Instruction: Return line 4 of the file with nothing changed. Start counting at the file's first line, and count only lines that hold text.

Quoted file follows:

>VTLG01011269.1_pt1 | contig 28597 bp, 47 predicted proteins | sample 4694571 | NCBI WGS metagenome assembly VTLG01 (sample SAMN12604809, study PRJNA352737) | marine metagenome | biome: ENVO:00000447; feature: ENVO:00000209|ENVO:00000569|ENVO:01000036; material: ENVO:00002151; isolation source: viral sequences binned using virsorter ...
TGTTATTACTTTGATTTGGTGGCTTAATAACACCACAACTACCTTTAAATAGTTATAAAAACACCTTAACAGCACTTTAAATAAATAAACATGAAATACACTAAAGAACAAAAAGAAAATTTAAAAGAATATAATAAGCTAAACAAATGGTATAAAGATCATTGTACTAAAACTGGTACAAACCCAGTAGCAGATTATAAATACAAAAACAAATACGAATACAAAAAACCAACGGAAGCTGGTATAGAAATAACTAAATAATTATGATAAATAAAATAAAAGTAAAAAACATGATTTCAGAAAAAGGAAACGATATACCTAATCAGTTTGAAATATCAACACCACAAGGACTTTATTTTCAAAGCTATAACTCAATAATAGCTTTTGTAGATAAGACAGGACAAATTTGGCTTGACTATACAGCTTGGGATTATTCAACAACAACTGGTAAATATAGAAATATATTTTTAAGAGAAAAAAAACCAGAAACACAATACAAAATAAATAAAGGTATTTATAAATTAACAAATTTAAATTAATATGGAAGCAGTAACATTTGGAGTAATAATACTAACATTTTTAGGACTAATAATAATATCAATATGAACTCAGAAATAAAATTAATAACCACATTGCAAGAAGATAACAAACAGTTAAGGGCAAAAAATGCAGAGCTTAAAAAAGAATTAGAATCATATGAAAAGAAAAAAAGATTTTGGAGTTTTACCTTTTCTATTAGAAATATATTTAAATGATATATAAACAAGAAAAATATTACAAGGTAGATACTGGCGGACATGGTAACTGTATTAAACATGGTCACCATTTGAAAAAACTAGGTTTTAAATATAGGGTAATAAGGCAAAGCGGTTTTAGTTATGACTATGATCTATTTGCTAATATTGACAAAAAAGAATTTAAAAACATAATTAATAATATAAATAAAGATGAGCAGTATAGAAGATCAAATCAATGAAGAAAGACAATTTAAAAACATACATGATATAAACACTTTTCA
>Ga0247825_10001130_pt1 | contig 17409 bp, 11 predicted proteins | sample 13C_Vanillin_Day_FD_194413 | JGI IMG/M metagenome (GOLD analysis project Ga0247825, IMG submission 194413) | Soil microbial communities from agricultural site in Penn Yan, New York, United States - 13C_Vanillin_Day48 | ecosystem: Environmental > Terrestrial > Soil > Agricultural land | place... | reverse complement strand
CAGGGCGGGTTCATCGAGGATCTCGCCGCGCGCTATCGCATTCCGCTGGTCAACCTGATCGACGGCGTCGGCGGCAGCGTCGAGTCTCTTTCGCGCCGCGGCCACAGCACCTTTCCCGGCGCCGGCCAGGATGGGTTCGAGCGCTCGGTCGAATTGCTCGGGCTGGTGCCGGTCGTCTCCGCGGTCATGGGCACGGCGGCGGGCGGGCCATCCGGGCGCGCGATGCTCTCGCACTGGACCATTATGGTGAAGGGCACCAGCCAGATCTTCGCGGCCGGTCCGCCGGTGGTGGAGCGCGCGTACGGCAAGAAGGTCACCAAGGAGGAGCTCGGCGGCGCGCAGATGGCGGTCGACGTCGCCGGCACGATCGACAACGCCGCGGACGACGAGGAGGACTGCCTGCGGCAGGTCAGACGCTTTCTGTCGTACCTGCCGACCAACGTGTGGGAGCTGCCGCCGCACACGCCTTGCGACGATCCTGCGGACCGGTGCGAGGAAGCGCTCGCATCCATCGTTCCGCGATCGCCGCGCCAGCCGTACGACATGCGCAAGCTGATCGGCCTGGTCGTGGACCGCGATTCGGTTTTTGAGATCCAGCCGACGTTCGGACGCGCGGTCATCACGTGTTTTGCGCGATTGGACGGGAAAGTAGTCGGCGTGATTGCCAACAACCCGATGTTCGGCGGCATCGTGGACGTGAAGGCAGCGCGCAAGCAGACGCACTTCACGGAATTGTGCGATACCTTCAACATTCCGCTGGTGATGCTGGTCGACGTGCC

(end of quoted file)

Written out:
CAGGGCGGGTTCATCGAGGATCTCGCCGCGCGCTATCGCATTCCGCTGGTCAACCTGATCGACGGCGTCGGCGGCAGCGTCGAGTCTCTTTCGCGCCGCGGCCACAGCACCTTTCCCGGCGCCGGCCAGGATGGGTTCGAGCGCTCGGTCGAATTGCTCGGGCTGGTGCCGGTCGTCTCCGCGGTCATGGGCACGGCGGCGGGCGGGCCATCCGGGCGCGCGATGCTCTCGCACTGGACCATTATGGTGAAGGGCACCAGCCAGATCTTCGCGGCCGGTCCGCCGGTGGTGGAGCGCGCGTACGGCAAGAAGGTCACCAAGGAGGAGCTCGGCGGCGCGCAGATGGCGGTCGACGTCGCCGGCACGATCGACAACGCCGCGGACGACGAGGAGGACTGCCTGCGGCAGGTCAGACGCTTTCTGTCGTACCTGCCGACCAACGTGTGGGAGCTGCCGCCGCACACGCCTTGCGACGATCCTGCGGACCGGTGCGAGGAAGCGCTCGCATCCATCGTTCCGCGATCGCCGCGCCAGCCGTACGACATGCGCAAGCTGATCGGCCTGGTCGTGGACCGCGATTCGGTTTTTGAGATCCAGCCGACGTTCGGACGCGCGGTCATCACGTGTTTTGCGCGATTGGACGGGAAAGTAGTCGGCGTGATTGCCAACAACCCGATGTTCGGCGGCATCGTGGACGTGAAGGCAGCGCGCAAGCAGACGCACTTCACGGAATTGTGCGATACCTTCAACATTCCGCTGGTGATGCTGGTCGACGTGCC